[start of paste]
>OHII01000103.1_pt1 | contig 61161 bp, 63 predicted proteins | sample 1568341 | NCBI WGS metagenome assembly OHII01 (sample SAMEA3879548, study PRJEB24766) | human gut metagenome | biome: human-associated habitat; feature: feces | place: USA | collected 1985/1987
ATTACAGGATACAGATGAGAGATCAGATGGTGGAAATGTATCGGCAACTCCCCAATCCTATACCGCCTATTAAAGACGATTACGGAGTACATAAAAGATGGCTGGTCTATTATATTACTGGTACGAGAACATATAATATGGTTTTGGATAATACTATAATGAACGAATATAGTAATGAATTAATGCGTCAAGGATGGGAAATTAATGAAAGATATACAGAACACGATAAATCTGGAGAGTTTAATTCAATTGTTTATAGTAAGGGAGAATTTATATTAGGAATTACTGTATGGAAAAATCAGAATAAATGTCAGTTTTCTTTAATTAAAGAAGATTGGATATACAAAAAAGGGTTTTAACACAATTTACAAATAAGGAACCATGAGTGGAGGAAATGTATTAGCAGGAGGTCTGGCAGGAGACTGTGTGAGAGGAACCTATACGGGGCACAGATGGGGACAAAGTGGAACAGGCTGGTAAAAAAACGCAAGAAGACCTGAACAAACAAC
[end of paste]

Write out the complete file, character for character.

>OHII01000103.1_pt1 | contig 61161 bp, 63 predicted proteins | sample 1568341 | NCBI WGS metagenome assembly OHII01 (sample SAMEA3879548, study PRJEB24766) | human gut metagenome | biome: human-associated habitat; feature: feces | place: USA | collected 1985/1987
ATTACAGGATACAGATGAGAGATCAGATGGTGGAAATGTATCGGCAACTCCCCAATCCTATACCGCCTATTAAAGACGATTACGGAGTACATAAAAGATGGCTGGTCTATTATATTACTGGTACGAGAACATATAATATGGTTTTGGATAATACTATAATGAACGAATATAGTAATGAATTAATGCGTCAAGGATGGGAAATTAATGAAAGATATACAGAACACGATAAATCTGGAGAGTTTAATTCAATTGTTTATAGTAAGGGAGAATTTATATTAGGAATTACTGTATGGAAAAATCAGAATAAATGTCAGTTTTCTTTAATTAAAGAAGATTGGATATACAAAAAAGGGTTTTAACACAATTTACAAATAAGGAACCATGAGTGGAGGAAATGTATTAGCAGGAGGTCTGGCAGGAGACTGTGTGAGAGGAACCTATACGGGGCACAGATGGGGACAAAGTGGAACAGGCTGGTAAAAAAACGCAAGAAGACCTGAACAAACAAC